What does the number 720 refer to when it comes to high-resolution screens? It has nothing to do with the total number of pixels. A 720p image is 720 horizontal pixels for every 480 vertical pixels. A screen with 720 horizontal and 480 vertical pixels will support the same number of lines (480) as a screen with 1080 horizontal pixels and 629 vertical pixels. All that means is that both are 1440 by 1080 (also known as not “full HD,” since it’s smaller than full HD) and can produce an image of approximately 16:9 aspect ratio.
So what does 1080 refer to? The number 1080 refers to the display’s “effective” resolution or the more advanced technique that moves pixels from one “line” to the next. It increases sharpness and helps create an image with greater clarity. Many video games use this to blur out areas that don’t have a lot of moving objects (think of a map in a video game). So it’s not so much about pixels as it is about lines.
When you want the best picture quality, you’ll want a TV that’s capable of 1080p. However, even 720p TVs can look good. Remember: It’s not just about the number of pixels in a TV; it’s also about the technology used to display those pixels and the type of display. When it comes to image quality (as opposed to sheer size), there are plenty of high-resolution sets with 720p and very few with 1080p that don’t deliver great images. Want to see what’s changed? Check out our last explanation from 2018.
Understanding the Basics
So what’s the difference between 720p and 1080p? In the term 720p, which is used mainly in North America, the “p” stands for progressive scan. The differences between 720p and 1080p are fairly technical, so we’ll explain them in detail here. Basically, 1080p is a higher resolution than 720p because it has twice as many pixels in the same horizontal and vertical dimensions. It means that 1080p images are much sharper than 720p, especially noticeable on large screens.
There’s no big difference between 720p and 1080i, either. They mean that the image being outputted is either progressive (720p) or interlaced (1080i). Interlaced TV images are slightly more blurry than progressive images. So, if you’re trying to decide between 1080p and 720p for your new TV, you should go with the higher resolution. Even if you can’t see the difference from 6 inches away, it will make a big difference when you sit back on your couch to watch a movie or play video games.
What About the ‘P’?
The “p” refers to the number of pixels that make up the image you’re watching. The “p” doesn’t mean anything within its digital signal, so the higher the “p,” the sharper the image. People don’t speak of 720p and 1080i because they’re both in existence, and you can buy TVs with either one. They both have more pixels than standard HDTV images, so they can produce better-looking images without being packed more tightly into a smaller space. The only difference between 720p and 1080i is that most of the time, 1080i will be slightly blurrier than 720p — but it all depends on your TV.
Buying a High-Definition Television: 720p vs 1080p
Now that you’ve got a basic idea of the difference, you might be wondering why anyone would buy a 720p TV when they could get a 1080p TV. The answer is simple — most people can’t distinguish between the two. There are obvious differences in image quality, but there’s no way for non-technical people to know that they’re looking at three times as many pixels. Furthermore, many people find that 720p shows a wider viewing angle and is better for viewing outside the house. Some TV manufacturers who wanted to produce TVs with 1080p resolution decided that they needed a new name for their TVs — and so they called them “720p”. If you wanted to differentiate between the two easily, you would say that “720p” TVs have more pixels and “1080p’s are those with fewer pixels.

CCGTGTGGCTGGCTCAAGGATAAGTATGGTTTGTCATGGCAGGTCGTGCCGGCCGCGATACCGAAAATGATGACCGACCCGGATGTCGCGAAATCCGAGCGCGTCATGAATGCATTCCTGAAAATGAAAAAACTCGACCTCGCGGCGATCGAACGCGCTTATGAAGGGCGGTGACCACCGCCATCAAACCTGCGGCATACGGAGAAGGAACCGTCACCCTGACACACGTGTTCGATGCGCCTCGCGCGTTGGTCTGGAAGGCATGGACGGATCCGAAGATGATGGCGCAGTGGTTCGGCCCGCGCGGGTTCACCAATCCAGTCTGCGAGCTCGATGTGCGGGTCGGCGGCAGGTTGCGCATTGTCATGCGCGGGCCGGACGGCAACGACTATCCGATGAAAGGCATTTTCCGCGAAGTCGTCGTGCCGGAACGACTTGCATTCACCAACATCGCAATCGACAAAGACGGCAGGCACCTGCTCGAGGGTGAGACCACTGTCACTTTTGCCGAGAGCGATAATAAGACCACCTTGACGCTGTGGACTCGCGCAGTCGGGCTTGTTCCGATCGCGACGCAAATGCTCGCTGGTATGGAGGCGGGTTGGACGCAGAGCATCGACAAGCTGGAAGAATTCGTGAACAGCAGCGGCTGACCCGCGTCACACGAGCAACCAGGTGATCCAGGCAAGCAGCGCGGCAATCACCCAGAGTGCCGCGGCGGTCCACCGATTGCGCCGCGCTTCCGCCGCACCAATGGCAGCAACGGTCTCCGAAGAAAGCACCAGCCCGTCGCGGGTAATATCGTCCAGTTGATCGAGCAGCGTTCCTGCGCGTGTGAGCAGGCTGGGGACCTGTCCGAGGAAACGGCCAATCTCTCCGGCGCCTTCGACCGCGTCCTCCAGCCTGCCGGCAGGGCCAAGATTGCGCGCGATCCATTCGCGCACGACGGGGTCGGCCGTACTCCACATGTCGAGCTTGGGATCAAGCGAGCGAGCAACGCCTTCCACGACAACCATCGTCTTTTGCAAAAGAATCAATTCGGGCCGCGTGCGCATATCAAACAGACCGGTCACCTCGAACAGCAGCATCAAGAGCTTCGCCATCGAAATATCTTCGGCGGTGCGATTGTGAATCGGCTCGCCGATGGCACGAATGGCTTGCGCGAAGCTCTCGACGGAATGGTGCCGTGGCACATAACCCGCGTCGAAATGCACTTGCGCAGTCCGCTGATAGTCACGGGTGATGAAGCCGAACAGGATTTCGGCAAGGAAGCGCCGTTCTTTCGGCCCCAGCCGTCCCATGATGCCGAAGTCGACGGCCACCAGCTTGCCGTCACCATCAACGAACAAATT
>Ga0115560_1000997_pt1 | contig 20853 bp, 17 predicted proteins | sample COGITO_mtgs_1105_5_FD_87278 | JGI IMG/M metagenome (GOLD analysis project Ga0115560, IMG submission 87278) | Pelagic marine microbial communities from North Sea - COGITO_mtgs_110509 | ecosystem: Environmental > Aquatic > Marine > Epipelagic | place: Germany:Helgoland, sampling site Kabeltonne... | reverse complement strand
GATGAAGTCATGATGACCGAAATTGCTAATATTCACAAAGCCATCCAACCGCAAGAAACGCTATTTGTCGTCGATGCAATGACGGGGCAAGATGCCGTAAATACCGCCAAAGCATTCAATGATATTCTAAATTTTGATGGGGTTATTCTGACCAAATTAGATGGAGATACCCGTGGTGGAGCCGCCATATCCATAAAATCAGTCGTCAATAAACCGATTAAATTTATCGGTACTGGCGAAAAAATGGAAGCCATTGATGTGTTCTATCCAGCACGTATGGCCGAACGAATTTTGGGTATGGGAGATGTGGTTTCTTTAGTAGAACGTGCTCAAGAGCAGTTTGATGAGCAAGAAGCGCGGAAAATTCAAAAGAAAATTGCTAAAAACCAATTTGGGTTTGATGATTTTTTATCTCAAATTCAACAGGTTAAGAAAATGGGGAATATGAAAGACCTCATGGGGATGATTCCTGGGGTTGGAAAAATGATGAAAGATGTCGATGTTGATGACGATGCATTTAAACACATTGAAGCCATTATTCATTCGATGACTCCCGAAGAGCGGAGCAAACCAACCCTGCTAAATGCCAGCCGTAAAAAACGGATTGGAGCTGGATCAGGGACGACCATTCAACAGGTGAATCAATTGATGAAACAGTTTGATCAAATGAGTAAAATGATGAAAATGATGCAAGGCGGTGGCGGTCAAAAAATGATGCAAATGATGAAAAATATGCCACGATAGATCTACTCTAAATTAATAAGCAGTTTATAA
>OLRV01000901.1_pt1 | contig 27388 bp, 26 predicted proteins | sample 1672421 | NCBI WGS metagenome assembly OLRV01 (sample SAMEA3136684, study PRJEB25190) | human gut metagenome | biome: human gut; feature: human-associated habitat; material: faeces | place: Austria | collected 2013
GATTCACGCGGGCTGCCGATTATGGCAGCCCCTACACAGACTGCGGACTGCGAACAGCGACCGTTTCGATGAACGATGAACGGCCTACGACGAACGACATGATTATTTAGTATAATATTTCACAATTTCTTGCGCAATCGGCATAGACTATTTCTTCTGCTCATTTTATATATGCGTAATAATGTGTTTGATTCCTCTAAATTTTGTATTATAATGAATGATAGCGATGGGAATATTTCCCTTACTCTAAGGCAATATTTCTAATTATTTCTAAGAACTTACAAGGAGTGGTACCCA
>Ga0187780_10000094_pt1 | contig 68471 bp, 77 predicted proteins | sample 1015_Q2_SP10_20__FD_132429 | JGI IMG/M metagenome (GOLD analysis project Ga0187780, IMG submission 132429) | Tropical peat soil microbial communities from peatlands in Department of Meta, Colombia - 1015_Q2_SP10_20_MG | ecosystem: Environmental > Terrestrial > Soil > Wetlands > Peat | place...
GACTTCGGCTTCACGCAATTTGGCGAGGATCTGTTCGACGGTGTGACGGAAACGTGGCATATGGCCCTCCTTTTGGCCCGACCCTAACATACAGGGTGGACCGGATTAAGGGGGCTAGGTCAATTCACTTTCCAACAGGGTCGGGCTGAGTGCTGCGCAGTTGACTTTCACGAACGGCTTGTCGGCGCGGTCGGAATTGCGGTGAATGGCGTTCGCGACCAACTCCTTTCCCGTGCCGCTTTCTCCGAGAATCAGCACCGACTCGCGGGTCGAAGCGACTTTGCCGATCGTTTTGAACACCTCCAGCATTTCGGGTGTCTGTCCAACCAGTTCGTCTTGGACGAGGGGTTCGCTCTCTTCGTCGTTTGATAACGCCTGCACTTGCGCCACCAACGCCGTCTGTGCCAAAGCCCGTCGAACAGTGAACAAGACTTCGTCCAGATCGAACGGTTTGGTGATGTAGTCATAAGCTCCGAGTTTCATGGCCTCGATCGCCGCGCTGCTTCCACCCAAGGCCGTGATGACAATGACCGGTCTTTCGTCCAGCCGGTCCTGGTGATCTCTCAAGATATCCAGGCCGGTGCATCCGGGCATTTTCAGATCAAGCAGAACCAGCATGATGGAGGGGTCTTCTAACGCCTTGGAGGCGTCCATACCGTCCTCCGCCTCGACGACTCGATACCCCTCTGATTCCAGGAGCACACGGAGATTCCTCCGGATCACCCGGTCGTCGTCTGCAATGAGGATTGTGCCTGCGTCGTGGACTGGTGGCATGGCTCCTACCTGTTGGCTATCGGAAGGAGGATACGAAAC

In reality, though, there’s been a lot of controversy over the different naming conventions. The 720p TVs that some manufacturers released were 1080i TVs, and so they had the same resolution as most other 1080p TVs anyway. So you could say that the only difference between 720p and 1080p is that they’re two different ways to name the same thing.
The average person can’t tell the difference between 720p and 1080p. If you want to see an image with three times as many pixels, all you have to do is look at your computer monitor — because almost every computer monitor in the world is 1080p. If you’ve been using a 720p television for your PC, it’s time to upgrade. There’s no reason to get blurring for your computer monitor when you can get crisp, clear images.
If you’re still unsure if it’s worth the extra money to go with 1080p, do a test. Find two reasonably similar TVs. Watch a sample image and try to find any difference between the two. There shouldn’t be any difference that you can tell, no matter how much you squint and look at it. If you’re confident that there’s no difference, you can rest easy knowing that it’s not worth spending the extra money.
720p vs. 1080p: The Bottom Line
The bottom line is that 720p refers to the number of horizontal pixels in an image, while 1080p is the number of pixels in a vertical image. If you’re looking at a screen with a 1080p display, you’re seeing a higher-resolution picture than if you’re watching a 720p display. However, what’s not clear is that most people can’t tell the difference. So it’s best to stick with 1080p television when you’re looking for your next TV.